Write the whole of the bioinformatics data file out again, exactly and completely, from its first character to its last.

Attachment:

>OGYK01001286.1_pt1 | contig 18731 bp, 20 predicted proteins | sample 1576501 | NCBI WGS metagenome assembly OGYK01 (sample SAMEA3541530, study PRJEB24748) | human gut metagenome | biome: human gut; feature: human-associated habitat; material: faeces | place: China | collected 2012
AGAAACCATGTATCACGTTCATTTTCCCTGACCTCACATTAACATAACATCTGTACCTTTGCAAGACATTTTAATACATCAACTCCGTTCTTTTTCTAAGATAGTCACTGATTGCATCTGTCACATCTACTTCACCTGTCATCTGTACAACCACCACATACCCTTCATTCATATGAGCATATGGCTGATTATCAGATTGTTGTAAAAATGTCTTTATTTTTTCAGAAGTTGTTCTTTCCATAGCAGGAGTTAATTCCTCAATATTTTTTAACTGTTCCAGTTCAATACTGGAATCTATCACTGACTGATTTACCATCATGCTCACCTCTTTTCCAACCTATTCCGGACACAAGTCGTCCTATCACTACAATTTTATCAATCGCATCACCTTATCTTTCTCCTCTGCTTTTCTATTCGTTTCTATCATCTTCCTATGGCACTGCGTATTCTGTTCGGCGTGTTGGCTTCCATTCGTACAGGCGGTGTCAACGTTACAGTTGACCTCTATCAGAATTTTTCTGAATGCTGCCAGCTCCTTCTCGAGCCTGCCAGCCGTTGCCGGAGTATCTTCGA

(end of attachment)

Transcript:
>OGYK01001286.1_pt1 | contig 18731 bp, 20 predicted proteins | sample 1576501 | NCBI WGS metagenome assembly OGYK01 (sample SAMEA3541530, study PRJEB24748) | human gut metagenome | biome: human gut; feature: human-associated habitat; material: faeces | place: China | collected 2012
AGAAACCATGTATCACGTTCATTTTCCCTGACCTCACATTAACATAACATCTGTACCTTTGCAAGACATTTTAATACATCAACTCCGTTCTTTTTCTAAGATAGTCACTGATTGCATCTGTCACATCTACTTCACCTGTCATCTGTACAACCACCACATACCCTTCATTCATATGAGCATATGGCTGATTATCAGATTGTTGTAAAAATGTCTTTATTTTTTCAGAAGTTGTTCTTTCCATAGCAGGAGTTAATTCCTCAATATTTTTTAACTGTTCCAGTTCAATACTGGAATCTATCACTGACTGATTTACCATCATGCTCACCTCTTTTCCAACCTATTCCGGACACAAGTCGTCCTATCACTACAATTTTATCAATCGCATCACCTTATCTTTCTCCTCTGCTTTTCTATTCGTTTCTATCATCTTCCTATGGCACTGCGTATTCTGTTCGGCGTGTTGGCTTCCATTCGTACAGGCGGTGTCAACGTTACAGTTGACCTCTATCAGAATTTTTCTGAATGCTGCCAGCTCCTTCTCGAGCCTGCCAGCCGTTGCCGGAGTATCTTCGA